What is Social Finance? (Part 2)

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By Lise Birikundavyi

Read: What is social finance (part 1)

In front of depleting natural resources, saturated financial markets and limited economic growth, a new way of doing business has emerged. Notions like sustainable development, circular economy, social capitalism and social entrepreneurship are progressively building their way towards mainstream finance. But what exactly is Social Finance? Hopefully, the definition of its sub-sectors below will answer this question for those who were still secretly wondering what this field is all about.

Social enterprises: Businesses with a social mission that is core to their existence, as Digital Divide Date for example. A number of NGOs have transitioned to the social enterprise model in order to stop being dependent on donations.

B-Corp certified businesses: Traditional businesses or social enterprises having earned the B-Corp certification as a proof of their commitment to act in the best interest of the communities around them.

Socially Responsible Investments (SRI): Negative screening of funds regarded as having a bad social impact. This is an investment strategy usually available in commercial banks, in which a portfolio will not invest in the tobacco or weapon industry, for example.

Impact investing funds: A fund actively seeking opportunities to create social impact while earning money for the fund managers. While different views exist on impact investing, the most common one is that there should be no trade-off between social impact and financial returns. The company Leap Frog Investment is a good example of an impact investor.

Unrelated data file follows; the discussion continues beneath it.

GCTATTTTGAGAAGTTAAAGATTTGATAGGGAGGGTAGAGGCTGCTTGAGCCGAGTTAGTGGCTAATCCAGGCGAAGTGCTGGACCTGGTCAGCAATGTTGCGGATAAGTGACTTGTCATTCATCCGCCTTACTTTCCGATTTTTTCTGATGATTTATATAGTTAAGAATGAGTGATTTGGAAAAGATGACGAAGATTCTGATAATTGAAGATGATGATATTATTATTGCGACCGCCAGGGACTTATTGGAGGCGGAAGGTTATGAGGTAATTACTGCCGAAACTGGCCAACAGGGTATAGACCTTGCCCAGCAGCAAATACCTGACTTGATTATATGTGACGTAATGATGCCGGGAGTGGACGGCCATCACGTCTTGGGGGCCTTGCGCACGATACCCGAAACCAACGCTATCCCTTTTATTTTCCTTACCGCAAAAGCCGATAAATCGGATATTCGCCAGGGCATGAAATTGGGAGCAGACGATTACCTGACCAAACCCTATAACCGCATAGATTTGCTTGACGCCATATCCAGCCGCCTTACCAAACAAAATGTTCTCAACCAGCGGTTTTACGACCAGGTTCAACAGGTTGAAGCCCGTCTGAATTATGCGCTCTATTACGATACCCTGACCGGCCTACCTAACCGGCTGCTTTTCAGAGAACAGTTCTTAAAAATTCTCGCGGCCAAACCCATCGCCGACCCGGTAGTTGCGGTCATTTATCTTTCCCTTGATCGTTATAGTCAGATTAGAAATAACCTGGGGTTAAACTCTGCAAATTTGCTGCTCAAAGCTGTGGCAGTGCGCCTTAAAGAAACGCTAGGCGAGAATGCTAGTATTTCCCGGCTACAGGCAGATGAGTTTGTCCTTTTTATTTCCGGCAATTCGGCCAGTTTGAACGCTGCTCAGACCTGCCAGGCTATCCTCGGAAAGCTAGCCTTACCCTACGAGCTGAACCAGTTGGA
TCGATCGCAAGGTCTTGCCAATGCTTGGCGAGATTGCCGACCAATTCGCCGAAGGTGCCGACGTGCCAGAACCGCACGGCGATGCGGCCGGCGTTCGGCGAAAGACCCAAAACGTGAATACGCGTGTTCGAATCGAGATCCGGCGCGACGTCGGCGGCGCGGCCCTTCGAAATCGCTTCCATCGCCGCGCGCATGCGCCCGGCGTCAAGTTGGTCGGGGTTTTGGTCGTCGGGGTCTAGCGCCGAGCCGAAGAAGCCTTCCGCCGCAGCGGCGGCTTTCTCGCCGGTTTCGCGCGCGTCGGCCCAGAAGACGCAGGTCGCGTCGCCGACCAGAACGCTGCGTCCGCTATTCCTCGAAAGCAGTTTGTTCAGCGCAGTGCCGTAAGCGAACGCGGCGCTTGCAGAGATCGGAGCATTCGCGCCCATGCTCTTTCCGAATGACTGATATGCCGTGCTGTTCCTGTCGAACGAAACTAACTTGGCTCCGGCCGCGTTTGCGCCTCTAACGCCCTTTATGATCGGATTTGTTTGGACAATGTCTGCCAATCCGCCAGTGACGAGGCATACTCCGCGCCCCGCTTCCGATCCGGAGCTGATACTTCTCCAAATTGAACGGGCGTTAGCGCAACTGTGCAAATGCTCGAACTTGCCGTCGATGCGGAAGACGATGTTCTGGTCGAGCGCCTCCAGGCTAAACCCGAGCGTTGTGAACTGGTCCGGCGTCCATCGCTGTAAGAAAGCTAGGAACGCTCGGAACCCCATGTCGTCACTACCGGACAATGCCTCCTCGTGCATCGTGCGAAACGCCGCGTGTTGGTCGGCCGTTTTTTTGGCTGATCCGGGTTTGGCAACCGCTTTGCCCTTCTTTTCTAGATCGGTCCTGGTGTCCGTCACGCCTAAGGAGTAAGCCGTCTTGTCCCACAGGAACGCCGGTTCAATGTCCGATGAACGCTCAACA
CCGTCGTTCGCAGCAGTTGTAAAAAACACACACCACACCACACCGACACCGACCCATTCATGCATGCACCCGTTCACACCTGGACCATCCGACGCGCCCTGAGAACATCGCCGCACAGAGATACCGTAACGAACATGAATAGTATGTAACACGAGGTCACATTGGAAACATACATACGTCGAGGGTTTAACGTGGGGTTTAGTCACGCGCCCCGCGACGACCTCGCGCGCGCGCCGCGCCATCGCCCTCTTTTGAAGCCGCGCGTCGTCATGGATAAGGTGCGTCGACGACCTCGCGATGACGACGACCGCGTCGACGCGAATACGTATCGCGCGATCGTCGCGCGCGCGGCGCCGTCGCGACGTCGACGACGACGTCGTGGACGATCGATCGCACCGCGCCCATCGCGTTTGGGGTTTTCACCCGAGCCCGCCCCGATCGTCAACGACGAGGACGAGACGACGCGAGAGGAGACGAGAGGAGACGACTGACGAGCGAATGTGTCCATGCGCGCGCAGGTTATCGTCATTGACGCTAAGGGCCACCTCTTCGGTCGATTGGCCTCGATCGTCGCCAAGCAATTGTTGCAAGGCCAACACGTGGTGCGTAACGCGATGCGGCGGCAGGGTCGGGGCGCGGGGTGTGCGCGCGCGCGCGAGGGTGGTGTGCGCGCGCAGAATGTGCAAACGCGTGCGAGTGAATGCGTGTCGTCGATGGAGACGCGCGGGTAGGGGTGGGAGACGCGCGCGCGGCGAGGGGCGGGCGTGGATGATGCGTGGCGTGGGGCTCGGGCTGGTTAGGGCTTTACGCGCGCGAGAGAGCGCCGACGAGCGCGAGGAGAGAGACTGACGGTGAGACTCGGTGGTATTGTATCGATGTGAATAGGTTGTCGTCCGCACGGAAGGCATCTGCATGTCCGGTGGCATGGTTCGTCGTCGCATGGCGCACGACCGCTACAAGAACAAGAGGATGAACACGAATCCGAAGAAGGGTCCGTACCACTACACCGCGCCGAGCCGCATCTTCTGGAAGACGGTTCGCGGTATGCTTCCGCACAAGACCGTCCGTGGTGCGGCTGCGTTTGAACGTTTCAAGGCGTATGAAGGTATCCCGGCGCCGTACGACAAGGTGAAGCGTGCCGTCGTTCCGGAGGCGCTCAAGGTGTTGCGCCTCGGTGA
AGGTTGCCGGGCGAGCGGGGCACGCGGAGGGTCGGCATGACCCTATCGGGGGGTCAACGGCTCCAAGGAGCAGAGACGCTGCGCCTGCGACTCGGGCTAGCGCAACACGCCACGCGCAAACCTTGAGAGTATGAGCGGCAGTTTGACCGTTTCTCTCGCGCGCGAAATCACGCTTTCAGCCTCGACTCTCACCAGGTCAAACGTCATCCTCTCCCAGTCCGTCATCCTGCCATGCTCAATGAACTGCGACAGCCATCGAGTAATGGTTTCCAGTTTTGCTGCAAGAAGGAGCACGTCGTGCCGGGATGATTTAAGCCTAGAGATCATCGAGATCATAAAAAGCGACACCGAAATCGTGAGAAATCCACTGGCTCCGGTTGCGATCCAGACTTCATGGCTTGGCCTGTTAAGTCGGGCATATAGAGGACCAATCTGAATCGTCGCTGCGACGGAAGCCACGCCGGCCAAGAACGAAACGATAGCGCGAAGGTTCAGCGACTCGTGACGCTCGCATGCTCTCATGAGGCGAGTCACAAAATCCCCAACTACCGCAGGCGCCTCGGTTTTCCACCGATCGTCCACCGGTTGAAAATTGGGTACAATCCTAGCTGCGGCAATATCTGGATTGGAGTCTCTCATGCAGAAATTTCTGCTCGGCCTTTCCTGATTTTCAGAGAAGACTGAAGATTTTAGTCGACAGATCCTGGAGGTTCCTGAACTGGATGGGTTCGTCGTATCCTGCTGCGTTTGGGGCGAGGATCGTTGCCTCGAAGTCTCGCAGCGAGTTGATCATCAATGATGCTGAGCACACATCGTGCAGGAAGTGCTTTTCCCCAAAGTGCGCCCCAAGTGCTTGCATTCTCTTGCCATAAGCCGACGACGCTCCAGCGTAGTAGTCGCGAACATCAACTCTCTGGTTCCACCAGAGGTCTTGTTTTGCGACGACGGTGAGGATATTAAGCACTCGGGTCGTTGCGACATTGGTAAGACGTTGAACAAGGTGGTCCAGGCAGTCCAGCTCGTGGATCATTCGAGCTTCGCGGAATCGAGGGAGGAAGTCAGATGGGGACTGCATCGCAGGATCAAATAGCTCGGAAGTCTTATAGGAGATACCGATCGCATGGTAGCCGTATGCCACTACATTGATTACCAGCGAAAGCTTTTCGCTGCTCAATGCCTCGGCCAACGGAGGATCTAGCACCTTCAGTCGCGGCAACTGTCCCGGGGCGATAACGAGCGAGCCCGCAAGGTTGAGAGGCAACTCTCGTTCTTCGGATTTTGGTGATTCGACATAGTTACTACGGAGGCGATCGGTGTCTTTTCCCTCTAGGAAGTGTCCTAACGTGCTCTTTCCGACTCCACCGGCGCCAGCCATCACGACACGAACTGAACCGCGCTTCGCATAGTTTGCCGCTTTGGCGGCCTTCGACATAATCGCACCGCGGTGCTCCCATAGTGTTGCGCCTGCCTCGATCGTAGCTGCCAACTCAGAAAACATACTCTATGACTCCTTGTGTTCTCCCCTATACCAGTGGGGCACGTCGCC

Venture philanthropy funds: Those are vehicles through which some philanthropists prefer to donate in order for their money to have a greater reach. These funds typically seek to push forward a sustainable revenue generating approach to businesses having a social impact. The returns from these investments are not distributed back to the investors but are used to fund other promising social businesses.  LGT Venture Philanthropy is one of the leading funds that exist in this category.

While the concept of social finance has always existed under different names, this practice has been more formalized and rose in popularity since the past 8 years. Several business schools even offer programs in social entrepreneurship. Would it have to do with Mohammad Yunus winning a Nobel Prize for its Microfinance Institution, the Grameen bank, in 2006? Or with the well-respected investment bank JP Morgan issuing the most cited report on the subject “Impact Investments: An Emerging Asset Class”? Or maybe with the 2008 financial crisis, which led many to conclude that the cut-throat way of doing business was not sustainable and that being oblivious of your surroundings will eventually generate greater social and financial costs?

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